Women in Africa claim seat at table

Africa may be leading the world in terms of women chief executives, but at 5%, it’s nothing to brag about.

It’s been found that having more women in leadership positions directly correlates with better financial performance, but changing attitudes remain an uphill battle. Top women chief executives still speak of the prejudices they suffer in the workplace, from falling pregnant to having patriarchal husbands.

The Africa CEO Forum gathers every year in Europe or Africa and brings together more than 1 200 African chief executives to share business lessons and forge partnerships.

Madeleine Berre was at PwC Gabon with a clear vision of becoming partner in the highly reputed firm. Then she fell pregnant.

“I was withdrawn from projects because I was seen as ‘delicate’,” Berre said at the forum, held in March in Geneva, Switzerland. Having hit the dreaded “glass ceiling”, Berre joined a competitor and climbed the corporate ladder before becoming her country’s minister of trade and industry.


Female representation at executive level in Africa stands at 23%, according to the 2016 McKinsey Women Matter Africa survey, but varies significantly by region. In Southern Africa it’s 20%, but only 9% in North Africa.

The variance between sectors is even starker, with healthcare holding the highest share of senior managers at 39%, and heavy industry only 9%.

The report found that the higher women climbed up the corporate ladder, the lower their representation.

“In my experience, the higher you get, the more alone you are. Lower down there’s more of us but not many of us will advance,” said Nigeria’s First Bank chair Ibukun Awosika. So she joined a group to address gender disparities in companies.

Inspired by a women’s conference hosted in South Africa, a group of 13 women and one man started Wimbiz, Women in Management, Business and Public Service.

Tired of hearing the excuses for the under-representation of women in organisations, Nigeria-based Wimbiz started identifying potential leaders, partnering with a Madrid business school to send women for training in management and other skills.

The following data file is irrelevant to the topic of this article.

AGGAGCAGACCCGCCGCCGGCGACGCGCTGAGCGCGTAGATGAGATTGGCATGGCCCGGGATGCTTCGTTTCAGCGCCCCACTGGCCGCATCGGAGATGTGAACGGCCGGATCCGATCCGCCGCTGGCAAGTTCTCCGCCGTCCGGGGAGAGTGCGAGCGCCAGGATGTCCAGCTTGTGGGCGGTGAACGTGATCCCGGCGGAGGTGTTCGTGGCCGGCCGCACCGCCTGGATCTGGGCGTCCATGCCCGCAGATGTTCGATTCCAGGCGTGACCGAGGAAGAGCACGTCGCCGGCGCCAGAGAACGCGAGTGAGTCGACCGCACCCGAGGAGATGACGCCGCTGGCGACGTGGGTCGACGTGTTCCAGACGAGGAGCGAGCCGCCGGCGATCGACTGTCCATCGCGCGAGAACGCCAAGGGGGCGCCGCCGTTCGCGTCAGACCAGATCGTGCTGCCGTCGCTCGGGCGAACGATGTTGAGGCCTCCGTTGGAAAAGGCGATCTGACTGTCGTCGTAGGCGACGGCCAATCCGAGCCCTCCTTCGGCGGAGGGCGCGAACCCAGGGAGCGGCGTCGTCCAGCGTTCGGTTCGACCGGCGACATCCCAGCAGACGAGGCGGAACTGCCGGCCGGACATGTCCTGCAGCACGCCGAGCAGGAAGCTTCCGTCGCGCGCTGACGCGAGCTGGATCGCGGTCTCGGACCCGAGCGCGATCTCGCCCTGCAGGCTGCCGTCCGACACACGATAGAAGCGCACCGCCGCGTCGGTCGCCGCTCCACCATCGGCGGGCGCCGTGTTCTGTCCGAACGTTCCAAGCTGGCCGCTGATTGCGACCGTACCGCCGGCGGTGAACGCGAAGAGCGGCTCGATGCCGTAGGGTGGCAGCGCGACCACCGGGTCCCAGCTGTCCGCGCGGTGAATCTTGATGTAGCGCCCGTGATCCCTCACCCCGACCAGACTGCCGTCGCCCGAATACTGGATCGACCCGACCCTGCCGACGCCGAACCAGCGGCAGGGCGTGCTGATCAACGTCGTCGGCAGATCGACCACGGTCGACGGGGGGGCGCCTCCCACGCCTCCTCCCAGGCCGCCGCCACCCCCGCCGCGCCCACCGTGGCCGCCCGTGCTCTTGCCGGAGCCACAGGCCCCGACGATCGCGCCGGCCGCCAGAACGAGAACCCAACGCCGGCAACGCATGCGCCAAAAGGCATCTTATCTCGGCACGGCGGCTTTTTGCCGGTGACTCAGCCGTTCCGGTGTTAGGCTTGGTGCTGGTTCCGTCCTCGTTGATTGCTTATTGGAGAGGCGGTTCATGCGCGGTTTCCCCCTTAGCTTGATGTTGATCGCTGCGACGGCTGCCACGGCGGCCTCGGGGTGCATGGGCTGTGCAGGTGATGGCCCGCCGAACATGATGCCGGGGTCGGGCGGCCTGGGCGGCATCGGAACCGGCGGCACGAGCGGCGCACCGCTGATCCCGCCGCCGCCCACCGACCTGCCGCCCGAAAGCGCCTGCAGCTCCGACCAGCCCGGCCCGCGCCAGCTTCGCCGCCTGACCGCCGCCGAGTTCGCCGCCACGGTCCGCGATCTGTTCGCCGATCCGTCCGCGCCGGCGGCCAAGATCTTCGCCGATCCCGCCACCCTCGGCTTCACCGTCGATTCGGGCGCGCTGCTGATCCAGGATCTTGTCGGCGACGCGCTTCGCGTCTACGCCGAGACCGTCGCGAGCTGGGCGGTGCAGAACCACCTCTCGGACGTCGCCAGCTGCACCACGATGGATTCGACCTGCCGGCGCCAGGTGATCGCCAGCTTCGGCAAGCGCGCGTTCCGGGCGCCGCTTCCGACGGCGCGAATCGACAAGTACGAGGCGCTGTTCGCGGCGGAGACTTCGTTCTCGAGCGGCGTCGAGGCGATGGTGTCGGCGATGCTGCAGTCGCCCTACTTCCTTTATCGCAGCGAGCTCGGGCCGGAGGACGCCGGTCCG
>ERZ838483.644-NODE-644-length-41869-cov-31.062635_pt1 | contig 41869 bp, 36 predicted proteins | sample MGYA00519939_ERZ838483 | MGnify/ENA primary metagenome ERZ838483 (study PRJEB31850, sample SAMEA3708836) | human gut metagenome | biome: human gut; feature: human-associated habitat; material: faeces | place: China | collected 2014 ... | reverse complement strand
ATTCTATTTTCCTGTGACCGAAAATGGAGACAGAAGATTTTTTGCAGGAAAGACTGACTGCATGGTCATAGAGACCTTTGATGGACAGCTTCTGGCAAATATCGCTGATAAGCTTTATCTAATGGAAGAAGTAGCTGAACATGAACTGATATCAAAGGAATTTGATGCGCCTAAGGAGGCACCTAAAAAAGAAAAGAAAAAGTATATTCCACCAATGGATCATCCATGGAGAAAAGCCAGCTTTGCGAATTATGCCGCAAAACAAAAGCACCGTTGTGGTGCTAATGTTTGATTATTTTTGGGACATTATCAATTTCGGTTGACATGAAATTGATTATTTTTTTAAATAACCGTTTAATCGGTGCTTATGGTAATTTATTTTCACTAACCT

Sixteen years later, the organisation has helped to equip hundreds of women for leadership positions. In Nigeria it is often called on to recommend board members to serve in the private sector.

The network also lends its accrued business equity to women who wish to enter the corporate world.

Training workshops also touch on spousal attitudes to women’s advancement in the workplace. “There are countless women who are handicapped by who they’re married to. If a man’s not comfortable in his own skin, the woman would have to succumb,” warns Awosika.

At the women chief executives’ panel in Geneva, a number of panellists said one of the greatest obstacles to their advancement was pregnancy.

“The number one cited barrier by women is ‘limiting attitudes’ towards women, the assumptions that take place,” said Tania Holt, a partner at McKinsey and co-author of the Women Matter Africa report.

Sahara chief executive Tonye Cole said he was oblivious to the lack of gender diversity in his own group of companies until he was confronted by a competitor. His companies have since started to address the disparity. Since then, he’s found that the women in his group bring stability and loyalty, and are not driven by financial incentive but rather by a sense of purpose and a need to succeed.

Holt says it has become apparent that most organisations did not keep count of the number of women they employed at various levels.

For many of the women who ascend to the highest ranks of business, the experience is isolating, “because we don’t behave like we’re there yet”, according to Awosika.

Unlike her generation of pioneers, she hopes in future more women will be better prepared to lead in the business world. “Because when you get a seat at the table, you’d better show up,” she says.

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Beauregard Tromp
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